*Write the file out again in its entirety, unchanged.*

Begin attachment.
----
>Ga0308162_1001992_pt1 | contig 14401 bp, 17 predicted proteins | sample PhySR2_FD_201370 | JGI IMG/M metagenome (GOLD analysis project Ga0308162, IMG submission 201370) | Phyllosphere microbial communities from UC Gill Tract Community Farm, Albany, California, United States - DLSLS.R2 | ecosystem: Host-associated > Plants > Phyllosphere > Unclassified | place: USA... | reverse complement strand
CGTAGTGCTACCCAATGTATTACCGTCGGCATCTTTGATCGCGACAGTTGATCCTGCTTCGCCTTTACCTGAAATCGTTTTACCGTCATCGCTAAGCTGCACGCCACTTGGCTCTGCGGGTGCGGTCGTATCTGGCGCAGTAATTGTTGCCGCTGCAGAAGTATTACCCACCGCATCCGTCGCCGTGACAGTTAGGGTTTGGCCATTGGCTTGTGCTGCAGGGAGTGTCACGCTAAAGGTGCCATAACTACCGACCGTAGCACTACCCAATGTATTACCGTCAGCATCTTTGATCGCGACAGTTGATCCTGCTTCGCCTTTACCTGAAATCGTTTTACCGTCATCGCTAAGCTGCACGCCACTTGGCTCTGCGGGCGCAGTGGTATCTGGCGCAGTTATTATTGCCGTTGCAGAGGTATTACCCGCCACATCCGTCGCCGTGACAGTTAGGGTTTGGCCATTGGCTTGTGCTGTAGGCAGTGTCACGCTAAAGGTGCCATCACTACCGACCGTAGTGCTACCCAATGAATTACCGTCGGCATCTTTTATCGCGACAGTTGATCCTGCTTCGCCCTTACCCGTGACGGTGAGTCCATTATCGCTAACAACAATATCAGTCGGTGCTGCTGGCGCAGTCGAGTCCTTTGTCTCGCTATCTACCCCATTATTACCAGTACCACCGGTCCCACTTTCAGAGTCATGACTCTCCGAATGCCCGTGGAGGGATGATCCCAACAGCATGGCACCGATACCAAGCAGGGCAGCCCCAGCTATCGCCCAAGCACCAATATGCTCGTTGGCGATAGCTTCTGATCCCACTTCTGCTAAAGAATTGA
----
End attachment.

>Ga0308162_1001992_pt1 | contig 14401 bp, 17 predicted proteins | sample PhySR2_FD_201370 | JGI IMG/M metagenome (GOLD analysis project Ga0308162, IMG submission 201370) | Phyllosphere microbial communities from UC Gill Tract Community Farm, Albany, California, United States - DLSLS.R2 | ecosystem: Host-associated > Plants > Phyllosphere > Unclassified | place: USA... | reverse complement strand
CGTAGTGCTACCCAATGTATTACCGTCGGCATCTTTGATCGCGACAGTTGATCCTGCTTCGCCTTTACCTGAAATCGTTTTACCGTCATCGCTAAGCTGCACGCCACTTGGCTCTGCGGGTGCGGTCGTATCTGGCGCAGTAATTGTTGCCGCTGCAGAAGTATTACCCACCGCATCCGTCGCCGTGACAGTTAGGGTTTGGCCATTGGCTTGTGCTGCAGGGAGTGTCACGCTAAAGGTGCCATAACTACCGACCGTAGCACTACCCAATGTATTACCGTCAGCATCTTTGATCGCGACAGTTGATCCTGCTTCGCCTTTACCTGAAATCGTTTTACCGTCATCGCTAAGCTGCACGCCACTTGGCTCTGCGGGCGCAGTGGTATCTGGCGCAGTTATTATTGCCGTTGCAGAGGTATTACCCGCCACATCCGTCGCCGTGACAGTTAGGGTTTGGCCATTGGCTTGTGCTGTAGGCAGTGTCACGCTAAAGGTGCCATCACTACCGACCGTAGTGCTACCCAATGAATTACCGTCGGCATCTTTTATCGCGACAGTTGATCCTGCTTCGCCCTTACCCGTGACGGTGAGTCCATTATCGCTAACAACAATATCAGTCGGTGCTGCTGGCGCAGTCGAGTCCTTTGTCTCGCTATCTACCCCATTATTACCAGTACCACCGGTCCCACTTTCAGAGTCATGACTCTCCGAATGCCCGTGGAGGGATGATCCCAACAGCATGGCACCGATACCAAGCAGGGCAGCCCCAGCTATCGCCCAAGCACCAATATGCTCGTTGGCGATAGCTTCTGATCCCACTTCTGCTAAAGAATTGA